From: Jeremy Rossen (email suppressed)
Date: Tue Oct 14 2008 - 10:12:07 PDT
One last reminder that our symposium, Expanded Frames starts tomorrow night! Five Days, 17 programs, and eleven artis presenting work in person!
Full details below and at www.cinemaproject.org
We hope to see you all the Frameworkers who are in the Portland Oregon area at the screenings.
Jeremy Rossen & Autumn Campbell
Wednesday Oct. 15th - Expanded Frames Opening Night Event
Co-presented with the Northwest Film Center at the Whitsell Auditorium [1219 SW Park Ave.]
8pm – Todd Haynes As Avant-Garde Filmmaker
A Live Interview with Scott MacDonald interspersed with clips from Haynes’ rarely screened early films.
Todd Haynes’ remarkable body of films—POISON, SAFE, FAR FROM HEAVEN and I’M NOT THERE— have earned him unique regard as one of contemporary cinema’s most eloquent voices. Beginning with his earliest shorts he has been a filmmaker who defies the boundaries of form, content and social expectations to craft a singularly personal cinema. Tonight we welcome Haynes and film writer, professor, and curator Scott MacDonald for this live interview, exploring the evolution of Haynes’ work.
Thursday October 16th - Independent Channels: The Legacy of Canyon Cinema
6pm The Spirit of Canyon (Men) Programmed by Scott Macdonald
The 1960s saw the emergence of a wide range of approaches to cinema that offered alternatives to Hollywood commercial filmmaking, including new approaches to documentary and new forms of experimental and avant-garde filmmaking. Scott MacDonald will be present to introduce and contextualize two programs of Canyon films—one by Canyon men, the other, by Canyon women—that will represent the range and the often revolutionary spirit that characterized the work of the Canyon filmmakers. This program features films by Bruce Baillie, Robert Nelson, Bruce Conner, Larry Jordan, Will Hindle, and Dominic Angerame.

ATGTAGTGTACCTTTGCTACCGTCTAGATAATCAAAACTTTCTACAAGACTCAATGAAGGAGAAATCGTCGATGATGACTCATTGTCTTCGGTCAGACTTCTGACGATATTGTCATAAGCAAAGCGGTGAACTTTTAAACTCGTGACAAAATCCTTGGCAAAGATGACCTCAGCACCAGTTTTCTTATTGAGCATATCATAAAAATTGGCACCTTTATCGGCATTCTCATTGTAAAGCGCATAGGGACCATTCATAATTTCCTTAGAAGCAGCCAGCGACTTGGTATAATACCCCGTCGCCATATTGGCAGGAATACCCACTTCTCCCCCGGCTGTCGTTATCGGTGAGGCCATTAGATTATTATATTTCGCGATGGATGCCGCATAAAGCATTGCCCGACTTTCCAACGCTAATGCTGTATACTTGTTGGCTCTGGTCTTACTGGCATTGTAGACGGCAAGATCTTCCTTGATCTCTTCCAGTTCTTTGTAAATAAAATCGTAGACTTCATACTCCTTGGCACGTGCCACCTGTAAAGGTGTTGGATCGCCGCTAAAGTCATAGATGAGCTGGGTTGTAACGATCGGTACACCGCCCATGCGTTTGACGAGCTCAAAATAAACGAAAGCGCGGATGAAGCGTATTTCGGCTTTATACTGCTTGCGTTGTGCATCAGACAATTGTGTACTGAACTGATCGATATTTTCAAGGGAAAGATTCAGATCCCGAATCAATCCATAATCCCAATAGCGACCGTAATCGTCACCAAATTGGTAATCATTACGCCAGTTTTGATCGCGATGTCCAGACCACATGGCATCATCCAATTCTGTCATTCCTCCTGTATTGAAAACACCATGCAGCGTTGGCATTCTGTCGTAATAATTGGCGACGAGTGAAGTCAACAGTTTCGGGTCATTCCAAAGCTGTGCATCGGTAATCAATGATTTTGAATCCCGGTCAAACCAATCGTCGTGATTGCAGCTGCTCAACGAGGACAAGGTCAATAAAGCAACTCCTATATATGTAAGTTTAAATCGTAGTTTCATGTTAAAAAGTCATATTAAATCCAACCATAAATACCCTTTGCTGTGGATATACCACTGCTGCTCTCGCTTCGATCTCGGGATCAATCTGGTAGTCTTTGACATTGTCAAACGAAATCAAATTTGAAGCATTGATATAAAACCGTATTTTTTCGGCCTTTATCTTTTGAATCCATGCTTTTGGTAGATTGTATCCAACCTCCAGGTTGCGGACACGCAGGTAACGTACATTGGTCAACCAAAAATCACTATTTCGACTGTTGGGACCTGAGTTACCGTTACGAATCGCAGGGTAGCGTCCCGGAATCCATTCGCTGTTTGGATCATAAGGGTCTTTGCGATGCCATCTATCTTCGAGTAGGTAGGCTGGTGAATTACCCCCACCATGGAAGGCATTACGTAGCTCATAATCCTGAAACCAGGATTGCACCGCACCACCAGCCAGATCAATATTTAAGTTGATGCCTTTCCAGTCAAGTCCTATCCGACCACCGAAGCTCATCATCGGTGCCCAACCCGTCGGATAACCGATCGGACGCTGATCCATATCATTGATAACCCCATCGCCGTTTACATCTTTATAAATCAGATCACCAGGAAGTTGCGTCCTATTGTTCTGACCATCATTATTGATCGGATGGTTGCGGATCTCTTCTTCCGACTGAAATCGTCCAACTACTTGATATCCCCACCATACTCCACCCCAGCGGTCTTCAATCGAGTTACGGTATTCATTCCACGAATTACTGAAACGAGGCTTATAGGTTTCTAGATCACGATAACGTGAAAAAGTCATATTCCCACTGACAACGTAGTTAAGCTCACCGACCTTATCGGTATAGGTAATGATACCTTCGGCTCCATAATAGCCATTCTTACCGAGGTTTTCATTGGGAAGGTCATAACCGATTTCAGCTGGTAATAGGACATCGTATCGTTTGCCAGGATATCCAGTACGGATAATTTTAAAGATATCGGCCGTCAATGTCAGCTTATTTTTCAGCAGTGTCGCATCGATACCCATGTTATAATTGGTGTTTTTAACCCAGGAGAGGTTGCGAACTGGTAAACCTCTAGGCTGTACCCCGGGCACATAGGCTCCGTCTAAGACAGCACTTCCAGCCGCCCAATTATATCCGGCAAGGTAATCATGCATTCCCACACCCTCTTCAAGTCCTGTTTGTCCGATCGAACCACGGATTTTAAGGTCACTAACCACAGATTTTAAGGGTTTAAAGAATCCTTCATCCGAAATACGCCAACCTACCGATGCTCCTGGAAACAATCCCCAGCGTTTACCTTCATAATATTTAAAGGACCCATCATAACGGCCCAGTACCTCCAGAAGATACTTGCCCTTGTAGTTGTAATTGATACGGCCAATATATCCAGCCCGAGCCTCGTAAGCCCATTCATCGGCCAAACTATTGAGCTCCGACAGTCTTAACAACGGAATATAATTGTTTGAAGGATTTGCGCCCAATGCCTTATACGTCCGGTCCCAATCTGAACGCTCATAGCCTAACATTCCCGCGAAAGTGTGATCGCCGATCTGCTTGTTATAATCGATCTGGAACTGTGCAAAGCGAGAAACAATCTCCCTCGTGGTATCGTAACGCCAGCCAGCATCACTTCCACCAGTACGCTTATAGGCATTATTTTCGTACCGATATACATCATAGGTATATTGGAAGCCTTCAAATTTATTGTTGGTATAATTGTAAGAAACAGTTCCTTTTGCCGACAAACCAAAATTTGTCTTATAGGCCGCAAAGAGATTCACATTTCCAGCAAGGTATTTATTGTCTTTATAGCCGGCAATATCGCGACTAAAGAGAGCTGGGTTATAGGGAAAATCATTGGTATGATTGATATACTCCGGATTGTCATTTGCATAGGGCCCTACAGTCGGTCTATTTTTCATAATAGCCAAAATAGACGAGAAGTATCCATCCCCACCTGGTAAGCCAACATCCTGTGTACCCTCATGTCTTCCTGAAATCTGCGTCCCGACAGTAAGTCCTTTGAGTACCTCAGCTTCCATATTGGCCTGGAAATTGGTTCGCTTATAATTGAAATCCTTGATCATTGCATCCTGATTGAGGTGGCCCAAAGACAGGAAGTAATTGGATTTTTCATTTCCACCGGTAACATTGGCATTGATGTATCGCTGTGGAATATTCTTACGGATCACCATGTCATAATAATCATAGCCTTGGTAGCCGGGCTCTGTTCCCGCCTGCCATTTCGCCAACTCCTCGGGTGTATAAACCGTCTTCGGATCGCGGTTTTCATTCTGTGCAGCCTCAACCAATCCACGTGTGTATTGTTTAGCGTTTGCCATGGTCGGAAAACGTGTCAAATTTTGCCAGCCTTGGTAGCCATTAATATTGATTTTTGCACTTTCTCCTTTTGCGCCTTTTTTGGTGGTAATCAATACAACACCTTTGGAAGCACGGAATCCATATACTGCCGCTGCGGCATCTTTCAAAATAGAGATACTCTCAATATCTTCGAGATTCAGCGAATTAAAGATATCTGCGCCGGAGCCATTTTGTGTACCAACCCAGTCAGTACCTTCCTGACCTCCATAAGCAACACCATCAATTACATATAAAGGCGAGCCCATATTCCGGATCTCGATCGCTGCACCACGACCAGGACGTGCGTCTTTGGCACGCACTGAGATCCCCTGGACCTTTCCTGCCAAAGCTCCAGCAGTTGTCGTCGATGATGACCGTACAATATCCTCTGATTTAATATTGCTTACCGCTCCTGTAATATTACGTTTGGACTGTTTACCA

Abigail Child: Ornamentals [1979, 16mm, color, 12m]
Bruce Baillie: Tung [1966, 16mm, b&w/color/si, 5m]
Larry Jordan: Big Sur, the Ladies [1966, 16mm, color/so, 3m]
Bruce Baillie: Castro Street [1966, 16mm, b&w/color/so, 10m]
Will Hindle: FFFTCM [1967, 16mm, color/so, 5m]
Bruce Conner: Cosmic Ray [1961, 16mm, b&w/so, 4m]
Robert Nelson: Oh Dem Watermelons [1965, 16mm, color, so, 11m]
Bruce Conner: Breakaway [1966, 16mm, b&w/so, 5m]
Dominic Angerame: Consume [2003, 16mm black and white/color sound 10m]
8pm “Small Cinemas” by Ed Halter
In 1994, when Rebecca Barten and David Sherman started showing experimental films in a tiny thirty-seat venue, crammed into the basement of their San Francisco apartment, they coined a new word to describe their self-made theater: micro-cinema. Now, that term has come to loosely describe the wide range of new spaces and venues that have emerged across North America in the decade and a half since Barten and Sherman1s venture. Small-scale, self-run and largely self-financed, this latest generation of exhibitors emerged at a time when the volume of artist-made film and video expanded more than ever before, and both production and exhibition blossomed in cities far beyond the traditional New York-San Francisco axis that had long defined avant-garde cinema. In this lecture, critic and curator Ed Halter charts the history of recent film and video exhibition in North America, focusing on the impact of the micro-cinema model, and peculating on where practices may now be heading.
9:30pm The Spirit of Canyon (Women) Programmed by Scott Macdonald
By the early 1960s, Bruce Baillie and Chick Strand had begun informal screenings at an anarchist, mobile venue they were calling “Canyon Cinema”; soon, Canyon was publishing the Cinemanews, which by the end of the decade had become an international nexus for information about alternative media; and in 1966 Canyon became a distribution organization. For the past forty years Canyon Cinema has shown itself to be the most dependable alternative film distribution organization in this country. The filmmakers who were part of the emergence of Canyon Cinema and who made the organization a success also created a remarkable body of films that were widely influential and remain a considerable pleasure to experience and to think about. This program features films by Chick Strand, Gunvor Nelson, Anne Severson, and Abigail Child.